Muhammad Yunis won the Nobel peace prize for transforming the business of loan sharks into microcredit for poor women. A new generation of (male) market-oriented investors could be reversing the process.
The New Yorker offers a good read by reporter Connie Bruck on current developments in the business of microcredit—small loans for the poor. The feature paints in sharp contrast the old style of microcredit with its strong emphasis on lending to the poorest and the new style of free-market-based microfinance, returning again and again to the vision of eBay founder Pierre Omidyar that for-profit business can have the greatest social impact.
The article had a "he said, she said" feel, as nearly all of the proponents of microcredit are women and nearly all of the proponents of microfinance are men.
There some nice touches along these lines: the women clients of one microcredit program outside Mexico City are asked if men should be allowed to join the group. Definitely not: "They wouldn't be on the same wavelength," says one. Another adds, "There's a little machismo here. ... Some husbands don't really agree that we should be here."
Then later, talking to Carlos Labarthe of the largest microfinance lender in Latin America (which has no interest in lending to the poorest and charges interest rates of one hundred five percent), the reporter describes Labarthe as "a genial, expansive man who was wearing a white shirt, unbuttoned at the chest, and a large silver cross."
C.P. Zeitinger of ProCredit Holding, a beneficiary of an investment from the fund Mr. Omidyar started with Tufts University, is described thus: "Chain-smoking, irascible, erupting every so often in short bursts of indigatnion, Zeitinger is impatient with questions about microfinance's serving the poor."
But it's a typical 10,000 word New Yorker article, so there's a lot more to it than that. Two other notable points in the article:
- Even though there are the expected portraits of extremely successful beneficiaries of microcredit, the article does note that the vast majority of the microcredit clients do nothing more entrepreneurial than setting up a market stand or buying a few ducks. The really successful microcredit clients are rare, though they get most of the attention.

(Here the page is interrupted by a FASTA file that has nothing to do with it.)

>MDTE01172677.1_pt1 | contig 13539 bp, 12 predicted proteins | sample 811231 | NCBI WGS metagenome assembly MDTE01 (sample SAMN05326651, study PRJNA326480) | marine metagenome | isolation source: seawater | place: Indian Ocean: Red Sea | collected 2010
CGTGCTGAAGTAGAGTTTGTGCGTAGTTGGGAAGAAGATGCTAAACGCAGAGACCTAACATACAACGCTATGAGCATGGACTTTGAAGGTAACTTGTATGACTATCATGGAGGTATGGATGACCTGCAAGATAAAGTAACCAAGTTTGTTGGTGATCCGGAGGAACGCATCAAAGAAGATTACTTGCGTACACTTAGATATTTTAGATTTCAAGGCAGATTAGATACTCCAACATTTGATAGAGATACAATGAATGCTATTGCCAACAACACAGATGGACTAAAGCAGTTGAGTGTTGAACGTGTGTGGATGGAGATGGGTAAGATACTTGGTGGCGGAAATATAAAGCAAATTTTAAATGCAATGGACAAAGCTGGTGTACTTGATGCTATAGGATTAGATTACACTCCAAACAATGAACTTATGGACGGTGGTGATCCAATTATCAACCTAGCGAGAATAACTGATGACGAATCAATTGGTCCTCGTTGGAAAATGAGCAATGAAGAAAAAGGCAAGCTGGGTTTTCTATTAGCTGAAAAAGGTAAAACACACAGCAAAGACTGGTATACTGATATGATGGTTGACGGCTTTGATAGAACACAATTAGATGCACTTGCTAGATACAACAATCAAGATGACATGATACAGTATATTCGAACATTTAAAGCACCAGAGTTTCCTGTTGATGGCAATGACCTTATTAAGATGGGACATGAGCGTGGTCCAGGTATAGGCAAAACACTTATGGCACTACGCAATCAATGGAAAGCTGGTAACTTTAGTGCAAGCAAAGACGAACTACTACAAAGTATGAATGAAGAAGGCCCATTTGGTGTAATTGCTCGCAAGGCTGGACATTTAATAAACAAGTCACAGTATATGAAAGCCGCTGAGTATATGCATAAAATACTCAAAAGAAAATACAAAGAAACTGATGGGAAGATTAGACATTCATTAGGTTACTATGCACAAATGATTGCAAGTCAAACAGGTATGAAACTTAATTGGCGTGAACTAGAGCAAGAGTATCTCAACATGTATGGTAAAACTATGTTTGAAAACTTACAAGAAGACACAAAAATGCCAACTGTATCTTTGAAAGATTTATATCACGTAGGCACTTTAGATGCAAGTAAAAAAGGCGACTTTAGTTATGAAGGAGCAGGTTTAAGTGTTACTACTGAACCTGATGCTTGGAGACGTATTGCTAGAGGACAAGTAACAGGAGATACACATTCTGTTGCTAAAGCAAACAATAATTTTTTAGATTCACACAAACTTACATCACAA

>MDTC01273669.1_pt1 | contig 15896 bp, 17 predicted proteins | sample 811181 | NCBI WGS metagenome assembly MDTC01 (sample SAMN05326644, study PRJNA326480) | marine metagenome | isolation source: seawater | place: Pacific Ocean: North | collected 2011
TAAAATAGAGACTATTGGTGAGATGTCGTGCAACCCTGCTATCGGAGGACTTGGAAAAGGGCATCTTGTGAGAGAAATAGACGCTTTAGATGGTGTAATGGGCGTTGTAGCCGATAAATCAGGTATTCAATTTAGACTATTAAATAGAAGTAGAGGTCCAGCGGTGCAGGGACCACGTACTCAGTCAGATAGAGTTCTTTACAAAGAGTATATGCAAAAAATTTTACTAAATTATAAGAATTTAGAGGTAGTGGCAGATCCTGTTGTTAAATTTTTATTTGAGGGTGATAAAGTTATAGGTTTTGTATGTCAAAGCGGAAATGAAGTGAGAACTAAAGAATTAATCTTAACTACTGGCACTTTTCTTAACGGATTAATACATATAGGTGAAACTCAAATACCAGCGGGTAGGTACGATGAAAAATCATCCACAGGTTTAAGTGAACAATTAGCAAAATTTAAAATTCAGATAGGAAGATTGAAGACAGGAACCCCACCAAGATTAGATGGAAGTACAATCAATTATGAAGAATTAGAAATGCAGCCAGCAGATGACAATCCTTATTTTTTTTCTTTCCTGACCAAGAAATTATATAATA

- In Latin America, the reason that the programs focus on women is that the men are away working in the US. (I saw the same thing in Africa, where most of the men were away working in the mines in South Africa while the women stayed in their village in Mozambique.)
Here are the players in the article, in order of appearance:
Muhammad Yunis, Grameen Bank (Grameen Foundation USA EIN 73-1502797 Form 990)
Pierre Omidyar, founder of eBay and co-founder (with his wife Pam) of the Omidyar Foundaton (EIN 77-0502810 Form 990)
Sergey Brin & Larry Page, co-founders of Google (cameo)
John Doerr, venture capitalist
Janet McKinley, donor
Alex Counts, Grameen Foundation (USA) president
Lawrence Bacow, president of Tufts University (Trustees of Tufts College EIN 04-2103634 Form 990)
Michael & Susan Dell (Foundation EIN 36-4336415 Form 990)
Dr. Rajiv Shah, head of financial program at the Bill & Melinda Gates Foundation (EIN 91-1663695 Form 990*)
Carmen Velasco, Pro Mujer (EIN 98-0115409 Form 990)
Lynne Patterson, Pro Mujer
Twenty unnamed clients of Pro Mujer (and their children)
Ilze Concepción Rodríguez Chávez, successful Pro Mujer client
Maria Otero, president of Acción International (EIN 13-2535763 Form 990), an early proponent of a more market-driven approach to microcredit
Jonathan Lewis, C.E.O. MicroCredit Enterprises (budget, currently converting from LLC to 501(c)(3))
Jonathan Morduch, professor of public policy at NYU (EIN 13-5562308 Form 990) Wagner Graduate School of Public Service
Robert Annibale, global director of Citigroup microfinance division
Stanley Fischer, former president of Citigroup International, now head of the Bank of Israel
Carlos Labarth, C.E.O. of Compartamos. Mexican microfinance operation, the largest in Latin America
Carlos Danel, also of Compartamos
Tryfan Evans, director of investments at the Omidyar-Tufts fund
C. P. Zeitinger, manager of ProCredit Holding
Ingrid Munro, founder of Jamii Bora, the fastest-growing microcredit institution in Kenya (no US presence, but it receives some funding through the US-based Unitus (EIN 87-0621367 Form 990))
Melinda & Bill Gates
*Why isn't the Bill & Melinda Gates foundation Form 990 available on Guidestar? It turns out that it is available on the foundation's financial reports web page. But hold on to your bandwidth, the complete PDF file is 98Mb. The file has been broken down into four slightly more manageable chunks. Even at that, the listing of investment holdings is 81Mb.